In the end, NBC’s decision on “Law and Order” came down to a question of the message the Peacock aims to send as it unveils a radical overhaul of its primetime sked.
That message boils down to out with the old, in with a new, younger-skewing generation of signature NBC skeins (or so execs hope).
Renewing an underperforming veteran that was greenlit in the Brandon Tartikoff era would have clashed with the “it’s a new day for NBC” pitch that execs will make to advertisers today during its presentation at the New York Hilton.
And of course, the ching-ching franchise lives on in the Peacock orbit with “Law and Order: SVU,” USA’s “Law and Order: Criminal Intent” and the nascent “Law and Order: Los Angeles,” which earned a series pickup for the fall even without a completed pilot.
Nonetheless, as word of the mothership’s cancellation spread on Friday morning, many industry insiders expressed shock that such a landmark skein for the biz, let alone for NBC, would come to such an unceremonious end. Between the spinoffs, syndication and international format licensing, the show has grossed an estimated $2 billion (and counting) for NBC U.
Because NBC and creator-exec producer Dick Wolf had been far along in talks for a renewal — before a big scuffle over budget cuts broke out — the show’s 20th season finale (to air May 24) was not fashioned as a series closer.
Wolf was said to be upset over what he viewed as NBC reneging on an earlier handshake agreement that the show would be given at least a truncated order for a 21st season, allowing it to beat “Gunsmoke’s” record for primetime drama longevity, Wolf’s oft-stated goal.
Once tempers cool, Wolf and NBC brass are expected to put their heads together on a plan to bring some closure to the stories of key characters through a telepic or possibly as part of the launch of “Law and Order: Los Angeles.”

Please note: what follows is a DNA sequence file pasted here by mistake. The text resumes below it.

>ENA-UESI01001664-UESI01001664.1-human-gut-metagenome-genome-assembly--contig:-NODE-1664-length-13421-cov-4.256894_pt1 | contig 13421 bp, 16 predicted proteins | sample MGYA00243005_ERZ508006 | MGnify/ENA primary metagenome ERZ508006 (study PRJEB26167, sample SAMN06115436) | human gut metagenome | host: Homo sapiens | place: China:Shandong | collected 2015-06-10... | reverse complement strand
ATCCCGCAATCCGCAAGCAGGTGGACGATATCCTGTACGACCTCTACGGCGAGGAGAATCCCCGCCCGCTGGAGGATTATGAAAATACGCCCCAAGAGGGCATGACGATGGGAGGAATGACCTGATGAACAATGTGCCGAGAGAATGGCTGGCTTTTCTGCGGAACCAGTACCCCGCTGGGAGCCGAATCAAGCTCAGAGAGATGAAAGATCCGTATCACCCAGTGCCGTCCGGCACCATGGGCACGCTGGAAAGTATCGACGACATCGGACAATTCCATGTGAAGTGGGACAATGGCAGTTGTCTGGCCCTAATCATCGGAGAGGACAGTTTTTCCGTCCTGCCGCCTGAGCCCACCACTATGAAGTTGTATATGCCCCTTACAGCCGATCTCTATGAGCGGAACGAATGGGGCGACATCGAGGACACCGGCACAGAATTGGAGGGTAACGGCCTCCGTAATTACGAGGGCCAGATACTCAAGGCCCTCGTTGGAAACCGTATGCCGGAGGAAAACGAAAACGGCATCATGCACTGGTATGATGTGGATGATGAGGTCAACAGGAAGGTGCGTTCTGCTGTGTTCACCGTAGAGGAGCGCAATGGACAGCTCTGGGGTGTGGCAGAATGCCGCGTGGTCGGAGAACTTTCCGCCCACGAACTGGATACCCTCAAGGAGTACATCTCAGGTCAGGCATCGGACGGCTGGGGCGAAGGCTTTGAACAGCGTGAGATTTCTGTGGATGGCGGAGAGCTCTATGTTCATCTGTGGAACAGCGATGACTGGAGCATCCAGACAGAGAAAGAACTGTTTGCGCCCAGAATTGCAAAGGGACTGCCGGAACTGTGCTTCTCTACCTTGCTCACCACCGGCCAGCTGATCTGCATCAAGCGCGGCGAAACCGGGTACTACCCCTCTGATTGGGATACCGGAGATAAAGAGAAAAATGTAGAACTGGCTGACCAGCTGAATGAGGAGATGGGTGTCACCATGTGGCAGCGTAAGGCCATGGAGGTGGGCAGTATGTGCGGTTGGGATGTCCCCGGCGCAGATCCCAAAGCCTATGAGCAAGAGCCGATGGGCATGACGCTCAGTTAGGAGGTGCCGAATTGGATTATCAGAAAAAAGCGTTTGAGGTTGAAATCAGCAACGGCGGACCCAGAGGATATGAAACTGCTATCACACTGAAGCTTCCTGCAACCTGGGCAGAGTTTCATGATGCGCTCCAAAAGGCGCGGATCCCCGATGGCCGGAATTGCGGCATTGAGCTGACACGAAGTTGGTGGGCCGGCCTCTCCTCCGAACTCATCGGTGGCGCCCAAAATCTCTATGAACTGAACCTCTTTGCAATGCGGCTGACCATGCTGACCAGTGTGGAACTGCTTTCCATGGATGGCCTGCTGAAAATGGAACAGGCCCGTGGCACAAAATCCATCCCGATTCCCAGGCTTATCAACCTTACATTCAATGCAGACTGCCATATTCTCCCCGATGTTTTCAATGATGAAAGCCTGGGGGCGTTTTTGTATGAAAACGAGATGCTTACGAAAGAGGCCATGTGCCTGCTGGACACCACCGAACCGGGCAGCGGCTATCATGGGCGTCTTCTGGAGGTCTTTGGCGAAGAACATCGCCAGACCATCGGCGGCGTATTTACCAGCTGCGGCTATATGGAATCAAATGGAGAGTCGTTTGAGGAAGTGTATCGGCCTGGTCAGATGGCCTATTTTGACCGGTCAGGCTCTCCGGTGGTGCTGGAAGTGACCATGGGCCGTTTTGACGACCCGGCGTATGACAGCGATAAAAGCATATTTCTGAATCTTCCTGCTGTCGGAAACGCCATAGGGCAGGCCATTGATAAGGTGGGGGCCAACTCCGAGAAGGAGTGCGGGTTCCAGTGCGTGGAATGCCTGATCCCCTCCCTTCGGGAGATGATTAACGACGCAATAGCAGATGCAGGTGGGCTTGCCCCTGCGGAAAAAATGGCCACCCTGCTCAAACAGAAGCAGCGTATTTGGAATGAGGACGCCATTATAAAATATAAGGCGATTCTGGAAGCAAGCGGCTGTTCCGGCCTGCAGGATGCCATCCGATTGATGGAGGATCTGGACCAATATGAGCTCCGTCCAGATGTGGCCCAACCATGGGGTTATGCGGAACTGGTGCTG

Wolf has kept mum since the news became official beyond a terse statement issued Friday afternoon: “Never complain. Never explain.”
Sam Waterston, the second longest-serving thesp on the show known for its frequent cast changes, was a little more sanguine in a lengthy statement issued Friday evening.
“I have no complaints — none — but I’m as surprised as anyone,” he said. “I couldn’t imagine there would not be a 21st season on NBC, either. So, if we end up tied for first with “Gunsmoke” for longest-running primetime drama ever, that’ll do. No complaints. … A job like the one I’ve had doesn’t happen in my line of work. I’ve had a great time.”
NBC brass, not surprisingly, sought to accentuate the positive about the show’s historic, 456-episode run in announcing its fade-out. George Bush was in the White House and Tartikoff was in his last months at the helm of NBC when “Law and Order” bowed on Sept. 13, 1990, in the Thursday 10 p.m. slot.
“The full measure of the collective contributions made by Dick Wolf and his ‘Law and Order’ franchise over the last two decades to the success of NBC and Universal Media Studios cannot be overstated,” said NBC U TV Entertainment chairman Jeff Gaspin.
The show settled into the Wednesday 10 p.m. berth in the 1992-93 season and remained there until 2006.
The drama that set the tone for many contempo procedural hours was a solid but unspectacular performer for the Peacock in its early years, but it perked up to a top 10-top 20 player by 1997 after the show went into syndication on A&E. Spinoff “Law and Order: SVU” bowed in 1999, followed by “Criminal Intent” in 2001 on NBC (it shifted to USA in 2007).
“SVU” overtook its progenitor in ratings after its first few seasons, but “Law and Order” remained competitive until about four seasons ago when it began bouncing around NBC’s sked. This season, it fell just outside the top 50 primetime skeins with an average of 7.3 million viewers, while it placed 80th in adults 18-49 with an average 1.8 rating.
“Law and Order” earned 11 Emmy noms for drama series from 1992-2002, winning once in 1997.